spreading development more equally to include affluent areas is becoming an increasing problem because it now almost exclusively affects low-income neighborhoods and communities of color.

These passages best summarize everything:

When new housing development is limited region-wide, and particularly precluded in neighborhoods with political capital to implement even stricter local barriers, any new development tends to be [disproportionately] concentrated in low-income communities of color, causing displacement and concerns of gentrification in those neighborhoods, raising market rents within neighborhoods experiencing rapid changes while failing to reduce housing cost growth region-wide.  As rents rise region-wide in response to insufficient housing supply, this displacement is exacerbated. 

Lowered region-wide barriers to new housing development would lead to more equitable distribution, allowing neighborhoods to retain character and resources as they evolve, while facilitating effective affordable housing preservation options by preventing excessively rapid change that generates displacement and dislocation.

To be sure, there are portions in this report with which I have major disagreements--there are times it seems like it was written by REBNY and its lackeys. Still, it's an important acknowledgement, one DePaolo says he's not seen before.


A recent article ran in an outlet for whom I have written for more than a decade, after my initial posting about the impact of programs like 421a and IZ. 

A number of EAP readers raised the question of timing, but given the obvious amount of work that went into the aforementioned piece, there's no doubt in my mind it's purely coincidental.

Having said that, I do have some problems with the article--written by a talented and diligent journalist. For one, the comparison to other cities is like comparing apples to oranges because we have a highly successful system of rent regulations so the equations aren't equal from the outset. (Credit to the fact this was one of the few articles dealing with NYC land use I'd seen in a long while that didn't blame such regulations for all the city's affordable housing woes.)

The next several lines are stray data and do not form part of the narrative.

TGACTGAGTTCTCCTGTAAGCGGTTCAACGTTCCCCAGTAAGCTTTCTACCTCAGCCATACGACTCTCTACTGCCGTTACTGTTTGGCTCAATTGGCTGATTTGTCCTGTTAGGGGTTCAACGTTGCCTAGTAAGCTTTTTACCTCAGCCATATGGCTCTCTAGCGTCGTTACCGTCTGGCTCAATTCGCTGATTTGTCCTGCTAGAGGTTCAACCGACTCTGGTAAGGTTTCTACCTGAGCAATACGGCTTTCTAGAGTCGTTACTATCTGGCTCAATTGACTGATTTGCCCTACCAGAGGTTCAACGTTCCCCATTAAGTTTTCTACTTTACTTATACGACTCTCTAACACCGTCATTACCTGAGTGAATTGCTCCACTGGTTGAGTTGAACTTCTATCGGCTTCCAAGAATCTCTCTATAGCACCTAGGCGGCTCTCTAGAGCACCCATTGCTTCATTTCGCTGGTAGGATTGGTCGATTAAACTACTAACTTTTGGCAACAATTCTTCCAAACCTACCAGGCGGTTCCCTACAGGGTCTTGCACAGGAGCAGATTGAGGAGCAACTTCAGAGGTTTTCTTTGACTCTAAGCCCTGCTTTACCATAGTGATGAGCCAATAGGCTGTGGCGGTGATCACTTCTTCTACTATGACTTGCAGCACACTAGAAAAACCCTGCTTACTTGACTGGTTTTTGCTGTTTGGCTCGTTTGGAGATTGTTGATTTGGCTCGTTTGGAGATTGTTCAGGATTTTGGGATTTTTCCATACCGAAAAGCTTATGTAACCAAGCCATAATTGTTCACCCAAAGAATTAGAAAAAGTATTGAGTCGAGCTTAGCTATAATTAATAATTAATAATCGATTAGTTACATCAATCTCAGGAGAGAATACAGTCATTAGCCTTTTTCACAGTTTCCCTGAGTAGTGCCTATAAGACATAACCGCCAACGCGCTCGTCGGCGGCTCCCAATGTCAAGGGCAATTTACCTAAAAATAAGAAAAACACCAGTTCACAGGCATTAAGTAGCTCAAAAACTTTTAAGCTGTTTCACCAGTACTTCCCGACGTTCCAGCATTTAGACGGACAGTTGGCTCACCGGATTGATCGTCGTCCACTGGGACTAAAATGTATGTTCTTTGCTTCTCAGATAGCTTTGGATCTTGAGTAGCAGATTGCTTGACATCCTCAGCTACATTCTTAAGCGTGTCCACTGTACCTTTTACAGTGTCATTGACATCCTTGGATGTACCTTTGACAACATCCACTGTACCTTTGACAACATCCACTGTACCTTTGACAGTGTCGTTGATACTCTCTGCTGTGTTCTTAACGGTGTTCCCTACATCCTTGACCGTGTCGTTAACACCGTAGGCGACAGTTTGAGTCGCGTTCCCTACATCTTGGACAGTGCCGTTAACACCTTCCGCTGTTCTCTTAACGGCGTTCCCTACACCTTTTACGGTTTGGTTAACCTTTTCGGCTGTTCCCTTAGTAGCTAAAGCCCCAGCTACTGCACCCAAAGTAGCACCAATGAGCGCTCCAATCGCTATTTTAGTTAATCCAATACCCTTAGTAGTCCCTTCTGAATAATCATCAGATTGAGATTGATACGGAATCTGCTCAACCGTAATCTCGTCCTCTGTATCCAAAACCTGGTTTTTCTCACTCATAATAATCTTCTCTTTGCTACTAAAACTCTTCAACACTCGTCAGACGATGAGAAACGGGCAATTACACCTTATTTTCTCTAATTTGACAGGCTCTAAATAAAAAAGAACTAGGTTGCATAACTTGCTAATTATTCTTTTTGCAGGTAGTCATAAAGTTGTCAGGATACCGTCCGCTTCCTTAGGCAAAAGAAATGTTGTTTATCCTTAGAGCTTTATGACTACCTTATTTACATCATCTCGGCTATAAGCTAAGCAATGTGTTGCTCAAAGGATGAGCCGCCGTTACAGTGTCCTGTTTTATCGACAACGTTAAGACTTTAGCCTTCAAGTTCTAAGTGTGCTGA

I also have a real problem with any article focusing on the impact of the mayor's housing plans which relies on an entity that has done little but legitimize those policies (and previous similar ones)--NYU's Furman Center for Real Estate and Urban Policy. 

This would be the same Furman Center that is the once and future home of de Blasio's outgoing Housing, Preservation and Development (HPD) commissioner--Vicky Been. To me, that automatically undermines any credibility it could possibly have. And by the way, I reported 2+ years ago Been wasn't working out all that well because of her lack of practical experience--that she was in way over her head.

Plus, Been's return further ties the administration to NYU--a concern for many since the beginning of de Blasio's term. Remember, the-then public advocate and future mayor supported NYU's controversial expansion plans.

Next, the fact that Been's replacement is a former NYC Economic Development Corporation (EDC) official who became de Blasio's commissioner of Small Business Services (SBS) agency, then left SBS to return to EDC as its CEO and president raises SO many more issues, and she's not mentioned. 

Most significantly, EDC has never ever been sympathetic to either preserving the city's long-standing small businesses or towards existing affordable housing stock.  EDC traditionally loves mega-projects which usually push out both.